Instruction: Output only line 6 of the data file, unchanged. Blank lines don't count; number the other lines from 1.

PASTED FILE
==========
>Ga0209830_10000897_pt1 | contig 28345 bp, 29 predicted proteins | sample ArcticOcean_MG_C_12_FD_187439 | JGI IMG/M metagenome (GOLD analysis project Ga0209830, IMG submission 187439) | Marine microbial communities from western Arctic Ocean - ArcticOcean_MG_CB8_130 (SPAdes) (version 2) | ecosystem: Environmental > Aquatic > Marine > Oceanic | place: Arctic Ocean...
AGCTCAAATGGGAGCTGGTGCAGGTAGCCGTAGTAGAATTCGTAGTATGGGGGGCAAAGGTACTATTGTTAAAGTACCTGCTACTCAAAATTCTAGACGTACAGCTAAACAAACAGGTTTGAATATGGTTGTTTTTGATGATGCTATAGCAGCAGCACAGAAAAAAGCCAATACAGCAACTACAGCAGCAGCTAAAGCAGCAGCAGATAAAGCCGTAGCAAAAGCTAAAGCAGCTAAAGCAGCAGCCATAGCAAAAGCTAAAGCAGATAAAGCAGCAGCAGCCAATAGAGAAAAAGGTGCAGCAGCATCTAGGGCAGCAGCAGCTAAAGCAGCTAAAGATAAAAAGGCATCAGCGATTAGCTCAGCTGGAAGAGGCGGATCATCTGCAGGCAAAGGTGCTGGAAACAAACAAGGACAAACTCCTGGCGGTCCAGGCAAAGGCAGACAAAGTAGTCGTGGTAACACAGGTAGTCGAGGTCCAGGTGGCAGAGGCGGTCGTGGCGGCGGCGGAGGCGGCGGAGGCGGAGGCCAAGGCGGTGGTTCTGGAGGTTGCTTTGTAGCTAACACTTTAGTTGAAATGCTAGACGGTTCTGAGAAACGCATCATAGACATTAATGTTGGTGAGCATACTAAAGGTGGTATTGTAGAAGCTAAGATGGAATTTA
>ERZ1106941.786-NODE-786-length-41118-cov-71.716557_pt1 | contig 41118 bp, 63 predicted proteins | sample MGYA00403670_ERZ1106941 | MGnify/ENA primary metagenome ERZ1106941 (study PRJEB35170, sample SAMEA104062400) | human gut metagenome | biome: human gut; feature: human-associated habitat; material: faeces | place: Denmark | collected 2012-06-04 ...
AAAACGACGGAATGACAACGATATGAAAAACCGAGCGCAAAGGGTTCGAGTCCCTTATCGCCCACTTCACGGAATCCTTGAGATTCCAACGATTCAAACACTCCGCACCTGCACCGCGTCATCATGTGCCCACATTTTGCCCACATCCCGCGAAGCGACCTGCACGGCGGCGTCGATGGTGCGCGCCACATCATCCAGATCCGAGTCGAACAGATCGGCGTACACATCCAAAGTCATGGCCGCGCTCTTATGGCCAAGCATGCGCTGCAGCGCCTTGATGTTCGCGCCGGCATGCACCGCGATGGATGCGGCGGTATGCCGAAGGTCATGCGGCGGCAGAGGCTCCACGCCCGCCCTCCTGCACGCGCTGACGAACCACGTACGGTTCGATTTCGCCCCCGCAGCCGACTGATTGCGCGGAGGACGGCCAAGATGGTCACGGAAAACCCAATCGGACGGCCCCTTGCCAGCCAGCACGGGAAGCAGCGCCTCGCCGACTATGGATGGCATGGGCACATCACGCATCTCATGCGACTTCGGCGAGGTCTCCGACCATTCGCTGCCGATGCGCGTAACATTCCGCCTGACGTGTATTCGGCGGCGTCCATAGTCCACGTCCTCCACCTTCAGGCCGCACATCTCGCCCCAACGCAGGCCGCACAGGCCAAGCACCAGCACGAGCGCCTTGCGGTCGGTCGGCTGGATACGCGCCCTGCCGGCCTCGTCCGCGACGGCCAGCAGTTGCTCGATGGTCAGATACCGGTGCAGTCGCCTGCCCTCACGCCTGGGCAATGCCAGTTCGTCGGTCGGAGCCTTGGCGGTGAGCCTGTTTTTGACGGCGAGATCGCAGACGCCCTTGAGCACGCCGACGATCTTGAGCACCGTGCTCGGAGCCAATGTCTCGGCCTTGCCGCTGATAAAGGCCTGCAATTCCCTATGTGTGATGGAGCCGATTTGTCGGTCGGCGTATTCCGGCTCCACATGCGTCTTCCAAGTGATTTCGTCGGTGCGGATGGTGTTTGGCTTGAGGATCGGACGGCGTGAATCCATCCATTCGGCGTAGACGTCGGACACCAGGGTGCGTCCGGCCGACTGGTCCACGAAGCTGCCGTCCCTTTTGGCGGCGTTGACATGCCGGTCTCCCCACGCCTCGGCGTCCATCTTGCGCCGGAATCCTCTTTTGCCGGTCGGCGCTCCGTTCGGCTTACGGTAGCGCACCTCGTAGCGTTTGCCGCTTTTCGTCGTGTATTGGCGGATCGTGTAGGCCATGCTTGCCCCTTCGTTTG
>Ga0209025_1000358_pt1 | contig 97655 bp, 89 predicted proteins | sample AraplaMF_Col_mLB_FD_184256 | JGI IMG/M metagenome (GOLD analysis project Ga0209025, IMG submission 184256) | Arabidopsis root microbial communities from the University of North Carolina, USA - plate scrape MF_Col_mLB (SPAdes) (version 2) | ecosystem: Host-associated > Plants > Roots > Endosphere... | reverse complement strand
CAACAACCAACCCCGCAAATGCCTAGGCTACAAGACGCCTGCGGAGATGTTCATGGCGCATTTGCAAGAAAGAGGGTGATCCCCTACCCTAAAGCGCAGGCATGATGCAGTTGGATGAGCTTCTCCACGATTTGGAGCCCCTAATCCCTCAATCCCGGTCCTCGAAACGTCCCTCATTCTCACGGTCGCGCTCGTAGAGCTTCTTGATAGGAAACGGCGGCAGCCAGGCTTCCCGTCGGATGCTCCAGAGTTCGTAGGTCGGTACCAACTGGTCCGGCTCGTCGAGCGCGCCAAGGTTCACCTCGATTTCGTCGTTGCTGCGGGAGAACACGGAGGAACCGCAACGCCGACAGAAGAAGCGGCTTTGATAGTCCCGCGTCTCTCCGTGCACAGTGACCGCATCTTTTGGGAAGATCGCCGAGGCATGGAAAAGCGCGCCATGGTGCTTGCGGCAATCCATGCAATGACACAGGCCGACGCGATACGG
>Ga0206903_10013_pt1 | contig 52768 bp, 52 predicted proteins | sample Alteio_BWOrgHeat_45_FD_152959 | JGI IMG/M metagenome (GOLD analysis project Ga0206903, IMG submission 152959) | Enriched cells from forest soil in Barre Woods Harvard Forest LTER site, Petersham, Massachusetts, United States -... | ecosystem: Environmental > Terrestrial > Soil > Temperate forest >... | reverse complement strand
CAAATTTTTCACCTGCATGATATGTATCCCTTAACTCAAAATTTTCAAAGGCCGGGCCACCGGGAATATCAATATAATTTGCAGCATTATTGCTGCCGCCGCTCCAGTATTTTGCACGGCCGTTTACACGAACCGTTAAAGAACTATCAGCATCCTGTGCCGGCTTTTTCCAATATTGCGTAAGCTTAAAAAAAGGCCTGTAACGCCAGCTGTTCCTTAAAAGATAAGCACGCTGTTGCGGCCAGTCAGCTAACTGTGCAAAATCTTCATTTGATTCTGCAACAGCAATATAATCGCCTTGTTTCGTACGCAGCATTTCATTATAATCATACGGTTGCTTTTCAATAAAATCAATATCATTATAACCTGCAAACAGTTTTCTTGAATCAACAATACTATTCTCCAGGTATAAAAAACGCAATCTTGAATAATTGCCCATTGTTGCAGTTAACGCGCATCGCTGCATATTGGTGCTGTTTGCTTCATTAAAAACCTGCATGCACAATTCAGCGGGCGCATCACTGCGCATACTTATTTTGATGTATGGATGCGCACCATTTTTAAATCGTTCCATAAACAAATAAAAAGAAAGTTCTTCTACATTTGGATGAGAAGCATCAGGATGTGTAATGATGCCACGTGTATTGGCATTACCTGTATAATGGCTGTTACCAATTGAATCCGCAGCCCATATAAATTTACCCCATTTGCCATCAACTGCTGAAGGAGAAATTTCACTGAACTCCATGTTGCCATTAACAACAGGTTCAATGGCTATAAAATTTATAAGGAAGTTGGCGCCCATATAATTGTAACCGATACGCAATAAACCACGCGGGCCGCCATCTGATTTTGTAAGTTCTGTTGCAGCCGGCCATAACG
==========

CAACAACCAACCCCGCAAATGCCTAGGCTACAAGACGCCTGCGGAGATGTTCATGGCGCATTTGCAAGAAAGAGGGTGATCCCCTACCCTAAAGCGCAGGCATGATGCAGTTGGATGAGCTTCTCCACGATTTGGAGCCCCTAATCCCTCAATCCCGGTCCTCGAAACGTCCCTCATTCTCACGGTCGCGCTCGTAGAGCTTCTTGATAGGAAACGGCGGCAGCCAGGCTTCCCGTCGGATGCTCCAGAGTTCGTAGGTCGGTACCAACTGGTCCGGCTCGTCGAGCGCGCCAAGGTTCACCTCGATTTCGTCGTTGCTGCGGGAGAACACGGAGGAACCGCAACGCCGACAGAAGAAGCGGCTTTGATAGTCCCGCGTCTCTCCGTGCACAGTGACCGCATCTTTTGGGAAGATCGCCGAGGCATGGAAAAGCGCGCCATGGTGCTTGCGGCAATCCATGCAATGACACAGGCCGACGCGATACGG